Lockwood on Fielding
In an article titled “Theatrical Fielding,” Thomas Lockwood explores Fielding’s early novel-writing in the context of his earlier theatrical writing. He takes it for granted that critics see Fielding’s novels as the more important and substantial part of his career, and that drama was more of a kind of internship he went through before finding his chosen career. Most criticism, according to Lockwood, focuses on Fielding’s novels as the work of a dramatist in exile, someone trying, circuitously, through a different medium, to create comic scenes which the reader can almost see as if staged. Lockwood’s thesis is more interesting than that. He claims that the intensity of Fielding’s decade-long career in theater formed his very way of conceiving the world—a conception which is above all playful. Theater informed the kind of imagination he lived with and that writing was just a part of how he lived. Further, Lockwood says that Fielding was able, with Shamela, to create a character he never could have created if the theaters had remained open and the dramatist never forcibly converted to fictional narrative.
An extensive familiarity with Fielding’s career helps illustrate this point. Lockwood sees, in the character of Shamela, the final culmination of a character-type which had been developing in Lockwood’s earlier works. He points to Catherine Clive, an actress who had played 10 roles in Fielding’s plays, and specifically to her role as Lucy Goodwill in the 1735 play The Virgin Unmask’d. Goodwill is one incarnation of a character type Lockwood describes as “an immensely engaging sort of Barracuda virgin.” (pp 108) She is innocent of experience but not of ambition, and like Shamela she associates marriage with financial and social upward mobility.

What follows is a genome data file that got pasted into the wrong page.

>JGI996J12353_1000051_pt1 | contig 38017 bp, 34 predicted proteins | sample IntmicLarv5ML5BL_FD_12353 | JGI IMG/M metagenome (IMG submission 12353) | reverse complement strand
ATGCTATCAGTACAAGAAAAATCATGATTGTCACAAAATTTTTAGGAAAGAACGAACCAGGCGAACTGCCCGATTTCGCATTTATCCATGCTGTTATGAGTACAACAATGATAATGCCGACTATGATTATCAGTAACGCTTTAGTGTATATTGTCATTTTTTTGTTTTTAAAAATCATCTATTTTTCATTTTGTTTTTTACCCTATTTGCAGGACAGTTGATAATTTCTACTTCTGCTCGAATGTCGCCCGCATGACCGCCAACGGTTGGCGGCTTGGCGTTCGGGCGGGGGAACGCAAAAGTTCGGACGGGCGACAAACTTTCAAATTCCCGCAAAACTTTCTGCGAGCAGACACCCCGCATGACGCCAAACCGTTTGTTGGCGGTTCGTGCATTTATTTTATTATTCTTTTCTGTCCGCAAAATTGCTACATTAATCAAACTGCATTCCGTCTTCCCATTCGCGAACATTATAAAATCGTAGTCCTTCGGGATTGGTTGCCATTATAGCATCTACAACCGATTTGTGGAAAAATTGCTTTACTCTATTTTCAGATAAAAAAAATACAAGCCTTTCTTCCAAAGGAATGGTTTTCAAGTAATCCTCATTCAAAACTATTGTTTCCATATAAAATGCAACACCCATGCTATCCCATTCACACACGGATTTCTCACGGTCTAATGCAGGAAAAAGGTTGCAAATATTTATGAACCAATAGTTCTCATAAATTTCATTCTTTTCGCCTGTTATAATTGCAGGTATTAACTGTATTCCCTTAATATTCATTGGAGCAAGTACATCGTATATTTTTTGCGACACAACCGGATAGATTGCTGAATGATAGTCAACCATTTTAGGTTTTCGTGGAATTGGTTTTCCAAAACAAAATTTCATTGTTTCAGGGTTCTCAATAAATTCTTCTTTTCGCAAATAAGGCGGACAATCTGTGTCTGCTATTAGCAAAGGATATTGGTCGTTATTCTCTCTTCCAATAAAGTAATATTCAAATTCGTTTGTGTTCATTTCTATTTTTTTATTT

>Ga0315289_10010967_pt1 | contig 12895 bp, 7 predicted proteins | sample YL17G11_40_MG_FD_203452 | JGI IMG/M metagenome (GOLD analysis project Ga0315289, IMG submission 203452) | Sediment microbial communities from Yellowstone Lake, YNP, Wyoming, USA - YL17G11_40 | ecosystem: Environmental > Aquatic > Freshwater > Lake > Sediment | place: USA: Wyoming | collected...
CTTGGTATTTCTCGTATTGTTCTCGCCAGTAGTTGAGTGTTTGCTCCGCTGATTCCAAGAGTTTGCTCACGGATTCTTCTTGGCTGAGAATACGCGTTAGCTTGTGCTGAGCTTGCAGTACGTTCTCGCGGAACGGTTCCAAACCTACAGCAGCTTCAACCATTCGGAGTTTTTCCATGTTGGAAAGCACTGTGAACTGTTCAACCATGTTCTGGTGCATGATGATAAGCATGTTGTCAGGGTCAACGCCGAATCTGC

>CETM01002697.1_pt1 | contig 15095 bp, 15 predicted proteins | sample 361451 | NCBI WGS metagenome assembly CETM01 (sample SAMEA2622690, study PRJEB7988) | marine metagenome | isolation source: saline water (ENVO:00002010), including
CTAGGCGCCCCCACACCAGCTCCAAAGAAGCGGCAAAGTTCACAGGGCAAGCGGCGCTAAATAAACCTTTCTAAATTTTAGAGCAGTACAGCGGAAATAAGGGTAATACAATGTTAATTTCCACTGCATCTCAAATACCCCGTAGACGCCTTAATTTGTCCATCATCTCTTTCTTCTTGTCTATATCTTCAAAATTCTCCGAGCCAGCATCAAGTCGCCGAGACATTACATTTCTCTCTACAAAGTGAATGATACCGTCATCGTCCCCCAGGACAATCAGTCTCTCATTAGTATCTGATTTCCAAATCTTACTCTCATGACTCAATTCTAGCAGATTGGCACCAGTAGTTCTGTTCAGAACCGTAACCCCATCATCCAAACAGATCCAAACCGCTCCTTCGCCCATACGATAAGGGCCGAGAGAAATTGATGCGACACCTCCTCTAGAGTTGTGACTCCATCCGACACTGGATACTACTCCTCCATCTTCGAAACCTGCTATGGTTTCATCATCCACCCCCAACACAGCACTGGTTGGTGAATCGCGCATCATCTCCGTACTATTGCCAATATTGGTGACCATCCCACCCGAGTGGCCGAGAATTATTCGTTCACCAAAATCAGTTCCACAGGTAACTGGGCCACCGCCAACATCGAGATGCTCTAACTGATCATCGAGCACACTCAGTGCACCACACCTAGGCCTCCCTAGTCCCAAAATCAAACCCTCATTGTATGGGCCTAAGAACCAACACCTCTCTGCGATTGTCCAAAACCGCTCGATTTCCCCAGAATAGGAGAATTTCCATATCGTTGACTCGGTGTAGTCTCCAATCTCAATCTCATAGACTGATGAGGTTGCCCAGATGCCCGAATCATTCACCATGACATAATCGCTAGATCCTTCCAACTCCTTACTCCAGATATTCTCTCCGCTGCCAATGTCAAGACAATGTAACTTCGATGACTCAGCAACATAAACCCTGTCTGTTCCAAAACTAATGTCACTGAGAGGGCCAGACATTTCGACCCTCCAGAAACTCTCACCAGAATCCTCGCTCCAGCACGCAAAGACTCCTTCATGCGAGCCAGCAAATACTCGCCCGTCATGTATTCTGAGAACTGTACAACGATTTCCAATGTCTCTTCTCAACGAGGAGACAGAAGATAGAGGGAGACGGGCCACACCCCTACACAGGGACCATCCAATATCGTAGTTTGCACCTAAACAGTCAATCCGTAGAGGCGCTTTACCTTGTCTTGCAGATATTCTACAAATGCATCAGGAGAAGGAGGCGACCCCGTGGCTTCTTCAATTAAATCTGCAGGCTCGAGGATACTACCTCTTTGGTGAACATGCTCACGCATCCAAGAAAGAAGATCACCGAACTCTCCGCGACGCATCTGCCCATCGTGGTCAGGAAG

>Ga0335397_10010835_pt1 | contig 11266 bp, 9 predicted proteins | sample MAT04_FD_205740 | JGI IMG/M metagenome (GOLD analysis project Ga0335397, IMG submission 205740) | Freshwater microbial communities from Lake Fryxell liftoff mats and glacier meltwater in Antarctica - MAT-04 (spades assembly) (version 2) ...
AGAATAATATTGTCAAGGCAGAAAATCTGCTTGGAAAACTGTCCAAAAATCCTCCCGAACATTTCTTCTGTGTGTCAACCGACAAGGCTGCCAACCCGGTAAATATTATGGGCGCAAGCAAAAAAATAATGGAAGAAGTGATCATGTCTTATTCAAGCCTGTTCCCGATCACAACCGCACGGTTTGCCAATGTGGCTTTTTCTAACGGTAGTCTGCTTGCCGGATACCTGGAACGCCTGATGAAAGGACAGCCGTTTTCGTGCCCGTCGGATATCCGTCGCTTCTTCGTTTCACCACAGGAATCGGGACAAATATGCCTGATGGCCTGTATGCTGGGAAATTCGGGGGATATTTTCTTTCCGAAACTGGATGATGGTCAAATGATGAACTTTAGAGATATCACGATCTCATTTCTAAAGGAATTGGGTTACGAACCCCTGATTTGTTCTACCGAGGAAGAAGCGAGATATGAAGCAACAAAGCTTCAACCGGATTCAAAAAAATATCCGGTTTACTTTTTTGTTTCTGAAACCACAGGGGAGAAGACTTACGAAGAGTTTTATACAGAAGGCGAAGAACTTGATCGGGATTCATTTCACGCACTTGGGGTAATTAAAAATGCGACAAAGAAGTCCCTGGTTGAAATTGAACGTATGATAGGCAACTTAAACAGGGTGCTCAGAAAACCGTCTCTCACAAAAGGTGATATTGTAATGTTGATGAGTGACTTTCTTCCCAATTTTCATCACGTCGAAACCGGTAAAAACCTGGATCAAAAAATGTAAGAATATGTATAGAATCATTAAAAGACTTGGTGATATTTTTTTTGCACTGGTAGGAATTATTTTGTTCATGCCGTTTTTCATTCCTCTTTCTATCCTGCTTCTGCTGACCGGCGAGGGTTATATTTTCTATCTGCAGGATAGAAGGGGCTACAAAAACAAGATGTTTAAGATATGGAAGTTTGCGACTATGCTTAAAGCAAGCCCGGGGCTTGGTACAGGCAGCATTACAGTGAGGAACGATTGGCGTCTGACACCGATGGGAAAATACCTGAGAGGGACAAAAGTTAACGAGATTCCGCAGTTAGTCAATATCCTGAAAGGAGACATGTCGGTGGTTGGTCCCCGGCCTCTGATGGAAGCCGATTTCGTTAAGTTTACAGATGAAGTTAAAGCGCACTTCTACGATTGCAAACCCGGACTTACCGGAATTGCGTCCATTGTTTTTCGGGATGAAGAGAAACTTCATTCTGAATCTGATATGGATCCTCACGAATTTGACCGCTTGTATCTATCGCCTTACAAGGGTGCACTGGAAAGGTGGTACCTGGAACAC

Imagining the relationship between a playwright and an actress as collaborative may help illustrate Lockwood’s thesis: Fielding created the characters Clive would recreate on stage and this give-and-take mode of character creation—the differences, one can imagine, between the creation and the recreation—helped fielding see nuances in character creation which would help him as a novelist to craft such dynamic characters as Shamela.
Lockwood says that Fielding went further with his work in novels than he did with his plays, taking full advantage of the print medium to illustrate his characters. With Shamela, as with Pamela, we get an access to her inner thoughts which stage dialogue could not have done so richly. Thus Fielding the dramatist and Fielding the novelist can be seen as two mutually-reinforcing approaches which resulted in incredibly rich characters.
This article was pretty dense, and required two complete readings. Lockwood says that in the first paragraph his thesis is “all a bit murky and remote so far.” (pp 105) But his point is worth teasing out and I agree that Fielding’s experiences and combined with his outlook (or can the two be separated?) make his literary style unique. Fielding moves past the didacticism of Richardson’s original work to create something which is not merely instructive but demonstrative. It points out how interesting people and their conflicting desires can be.
I spent most of my reading of Shamela, caught up in comparing the titular character to Pamela. Rereading sections of it in light of Lockwood’s suggestion that we separate the two and give them individual treatment is a lot more fun and makes it possible to look more closely at Shamela full frame, so to speak. I would like to know if any of my classmates were able to read the character of Shamela for her own sake. Is it easier, when you stop thinking of Pamela as a perversion of Shamela, to see the fun and the humor in it?
Lockwood, Thomas. "Theatrical Fielding." Studies in the Literary Imagination 32, no. 2 (Fall 1999): 105-114. MLA International Bibliography, EBSCOhost (accessed October 5, 2011).